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When You Are A Hammer

Do Not Cheat Yourself on Good Tools

When you are a hammer, everything looks like a nail. They call this maxim “Maslow’s hammer” and it is meant to make us consider the way we use our tools. Tools like hammers and tools like Twitter and Facebook. The fact is, we live with and through our tools and in some way are almost inseparable from them. Our self-understanding and the way we view the world is always closely tied to the means through which we experience life.

Social media is one of our newest tools and in its near-omnipresence it has quickly become one of the most powerful and one of the most important. It is our new hammer and when we hold that hammer it causes us to see all of life’s experiences as nails.

Social media has had the strange effect of changing the way we experience life. It quietly convinces us that the value of an experience is not inherent; rather, the value of an experience is relative to its social media usefulness. This is true not only for the things we do, but the thoughts we think and the facts we learn and even the Bible verses we read. We begin to rank everything in relation to its value as news. We deem these things valuable if we can somehow package them up through social media, share them with others, and receive the feedback of our friends and followers.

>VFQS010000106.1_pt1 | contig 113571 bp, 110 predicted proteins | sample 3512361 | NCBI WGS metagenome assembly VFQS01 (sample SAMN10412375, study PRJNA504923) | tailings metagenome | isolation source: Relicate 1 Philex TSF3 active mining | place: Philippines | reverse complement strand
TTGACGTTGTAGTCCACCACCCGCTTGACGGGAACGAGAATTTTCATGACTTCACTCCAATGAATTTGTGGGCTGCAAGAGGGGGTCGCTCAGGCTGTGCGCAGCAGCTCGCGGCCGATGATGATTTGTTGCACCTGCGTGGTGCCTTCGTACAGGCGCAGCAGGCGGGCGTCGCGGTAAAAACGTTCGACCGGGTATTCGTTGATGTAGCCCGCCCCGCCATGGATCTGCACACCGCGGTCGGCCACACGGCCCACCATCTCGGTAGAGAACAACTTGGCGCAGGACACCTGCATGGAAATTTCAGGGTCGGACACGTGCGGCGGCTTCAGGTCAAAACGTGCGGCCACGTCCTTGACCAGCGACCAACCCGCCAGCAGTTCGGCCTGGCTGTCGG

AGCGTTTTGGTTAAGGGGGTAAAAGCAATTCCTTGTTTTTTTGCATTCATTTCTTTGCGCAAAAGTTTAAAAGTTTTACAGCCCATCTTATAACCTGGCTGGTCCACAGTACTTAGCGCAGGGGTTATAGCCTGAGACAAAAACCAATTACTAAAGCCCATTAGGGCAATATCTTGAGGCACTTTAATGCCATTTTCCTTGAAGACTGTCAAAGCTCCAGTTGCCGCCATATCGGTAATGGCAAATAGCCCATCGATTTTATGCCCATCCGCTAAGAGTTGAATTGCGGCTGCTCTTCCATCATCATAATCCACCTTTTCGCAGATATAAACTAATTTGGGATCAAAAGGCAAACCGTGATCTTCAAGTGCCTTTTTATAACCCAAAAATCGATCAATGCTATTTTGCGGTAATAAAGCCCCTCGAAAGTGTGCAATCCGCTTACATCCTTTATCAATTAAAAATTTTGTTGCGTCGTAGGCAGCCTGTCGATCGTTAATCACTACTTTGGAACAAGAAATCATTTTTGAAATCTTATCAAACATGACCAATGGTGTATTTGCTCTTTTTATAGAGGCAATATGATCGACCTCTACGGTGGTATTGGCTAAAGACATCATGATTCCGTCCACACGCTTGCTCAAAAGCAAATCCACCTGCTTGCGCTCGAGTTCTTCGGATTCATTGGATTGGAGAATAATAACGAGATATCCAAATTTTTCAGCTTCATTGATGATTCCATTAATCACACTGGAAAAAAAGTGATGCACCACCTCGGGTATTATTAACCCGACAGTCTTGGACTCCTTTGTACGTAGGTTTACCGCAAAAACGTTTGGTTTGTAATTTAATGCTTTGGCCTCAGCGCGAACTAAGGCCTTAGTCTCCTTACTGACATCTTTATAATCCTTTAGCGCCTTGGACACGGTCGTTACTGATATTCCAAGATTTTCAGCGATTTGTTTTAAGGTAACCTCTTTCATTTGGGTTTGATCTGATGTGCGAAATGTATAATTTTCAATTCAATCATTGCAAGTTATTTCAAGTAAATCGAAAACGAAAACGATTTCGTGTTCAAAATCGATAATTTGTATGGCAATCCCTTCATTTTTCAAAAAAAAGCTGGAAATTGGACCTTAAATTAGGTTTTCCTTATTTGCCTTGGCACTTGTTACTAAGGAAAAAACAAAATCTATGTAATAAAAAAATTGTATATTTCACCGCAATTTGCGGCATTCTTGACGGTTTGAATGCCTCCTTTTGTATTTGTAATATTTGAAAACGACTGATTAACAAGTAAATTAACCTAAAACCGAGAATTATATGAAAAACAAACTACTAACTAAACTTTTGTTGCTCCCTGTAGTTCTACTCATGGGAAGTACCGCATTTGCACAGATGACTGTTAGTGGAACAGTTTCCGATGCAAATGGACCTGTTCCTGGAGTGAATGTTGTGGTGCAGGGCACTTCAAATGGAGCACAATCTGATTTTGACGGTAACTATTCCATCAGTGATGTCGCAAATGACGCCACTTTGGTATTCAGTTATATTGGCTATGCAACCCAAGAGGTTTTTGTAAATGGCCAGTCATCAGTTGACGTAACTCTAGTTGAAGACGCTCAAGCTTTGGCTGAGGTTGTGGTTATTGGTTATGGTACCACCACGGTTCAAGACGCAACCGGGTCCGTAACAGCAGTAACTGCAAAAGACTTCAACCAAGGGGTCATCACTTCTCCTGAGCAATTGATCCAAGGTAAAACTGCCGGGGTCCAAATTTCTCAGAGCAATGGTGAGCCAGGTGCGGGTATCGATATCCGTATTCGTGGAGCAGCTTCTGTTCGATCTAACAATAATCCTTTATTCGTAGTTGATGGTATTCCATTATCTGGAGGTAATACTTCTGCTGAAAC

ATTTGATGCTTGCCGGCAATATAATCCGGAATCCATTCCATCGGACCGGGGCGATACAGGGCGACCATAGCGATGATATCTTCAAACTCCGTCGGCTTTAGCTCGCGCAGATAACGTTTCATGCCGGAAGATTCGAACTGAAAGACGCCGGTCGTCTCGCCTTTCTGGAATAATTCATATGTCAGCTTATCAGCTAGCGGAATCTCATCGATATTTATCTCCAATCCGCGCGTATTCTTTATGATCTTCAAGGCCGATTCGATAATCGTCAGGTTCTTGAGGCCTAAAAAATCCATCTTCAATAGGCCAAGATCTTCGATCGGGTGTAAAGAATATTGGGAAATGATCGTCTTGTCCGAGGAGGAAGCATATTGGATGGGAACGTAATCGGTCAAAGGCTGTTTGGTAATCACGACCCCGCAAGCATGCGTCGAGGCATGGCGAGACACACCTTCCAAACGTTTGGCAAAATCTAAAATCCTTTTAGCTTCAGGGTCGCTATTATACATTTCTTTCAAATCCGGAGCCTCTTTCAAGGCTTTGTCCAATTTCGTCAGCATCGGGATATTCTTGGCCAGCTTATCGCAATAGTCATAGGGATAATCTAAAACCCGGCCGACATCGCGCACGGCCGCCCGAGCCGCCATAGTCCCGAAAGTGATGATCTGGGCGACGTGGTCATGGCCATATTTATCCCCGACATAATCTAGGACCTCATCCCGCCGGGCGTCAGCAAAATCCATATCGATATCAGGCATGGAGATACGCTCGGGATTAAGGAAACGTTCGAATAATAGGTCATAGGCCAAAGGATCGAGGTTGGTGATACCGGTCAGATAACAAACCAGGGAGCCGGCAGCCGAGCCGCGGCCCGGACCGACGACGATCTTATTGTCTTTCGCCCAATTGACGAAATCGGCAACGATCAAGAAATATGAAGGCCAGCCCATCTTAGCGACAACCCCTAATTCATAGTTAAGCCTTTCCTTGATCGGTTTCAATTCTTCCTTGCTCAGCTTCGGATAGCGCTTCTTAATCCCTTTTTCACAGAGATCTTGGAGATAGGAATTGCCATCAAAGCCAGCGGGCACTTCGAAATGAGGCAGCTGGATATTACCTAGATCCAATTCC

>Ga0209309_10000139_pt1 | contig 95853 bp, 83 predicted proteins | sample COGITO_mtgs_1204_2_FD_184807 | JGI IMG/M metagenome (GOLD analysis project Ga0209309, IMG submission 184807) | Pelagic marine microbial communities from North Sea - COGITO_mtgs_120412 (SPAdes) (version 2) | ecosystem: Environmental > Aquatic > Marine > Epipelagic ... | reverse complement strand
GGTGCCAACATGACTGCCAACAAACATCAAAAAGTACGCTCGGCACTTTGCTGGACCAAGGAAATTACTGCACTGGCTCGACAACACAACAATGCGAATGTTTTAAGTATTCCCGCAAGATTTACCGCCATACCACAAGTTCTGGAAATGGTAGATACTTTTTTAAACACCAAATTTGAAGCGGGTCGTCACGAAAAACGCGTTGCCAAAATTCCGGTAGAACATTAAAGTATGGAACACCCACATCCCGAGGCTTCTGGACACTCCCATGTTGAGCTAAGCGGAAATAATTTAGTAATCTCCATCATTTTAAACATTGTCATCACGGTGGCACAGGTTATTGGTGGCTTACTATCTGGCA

And so a valuable experience is one I can distill to 140 characters and tweet, or one I can photograph and share through Instagram, or one I can record on Facebook. An experience I can’t capture and share is one that just isn’t all that interesting or important. As I go about life my mind is constantly asking, “Can I tweet this?” “Can I instagram this?” “How can I get this onto Facebook?” The hammer is always looking to pound a new nail.

Pause & Apply: Some experiences are too full to distill to 140 characters and too rich to capture in a photo. Sharing such experiences through social media serves only to cheapen them. Do not allow yourself to ruin a beautiful moment by seeing it primarily as an opportunity to share it with strangers.

Social media, then, has a way of commoditizing life’s experiences, of giving them this strange new sense of value. And once they have such value, it should come as no surprise that I want to share as many of them as possible and as widely as possible. After all, the size of your audience and the depth of their engagement represents wealth in a social media world.

Now we dump all of this news, information, reflection, photography, and everything else into our social media channels and from there into other people’s lives. We assume that if it is important to us, it must be important to them as well. We want them to validate our experiences with their likes, their retweets, their shares, their comments. The hammers pound all around us.

Pause & Apply: Social media may be one of the only areas in life where you will say anything and everything and demand that others filter the useful from the superfluous. One way to love and respect others (in other words, to carry out the second great commandment) is to say less, to ensure that what you say and what you share will matter not only to you, but to them as well.

Hammers are useful tools, but only if used for the right purpose; there is nothing better than a hammer for driving nails, but nothing worse for cleaning glass or scratching a back. When it comes to social media, we need to learn to use the hammer rather than be the hammer.


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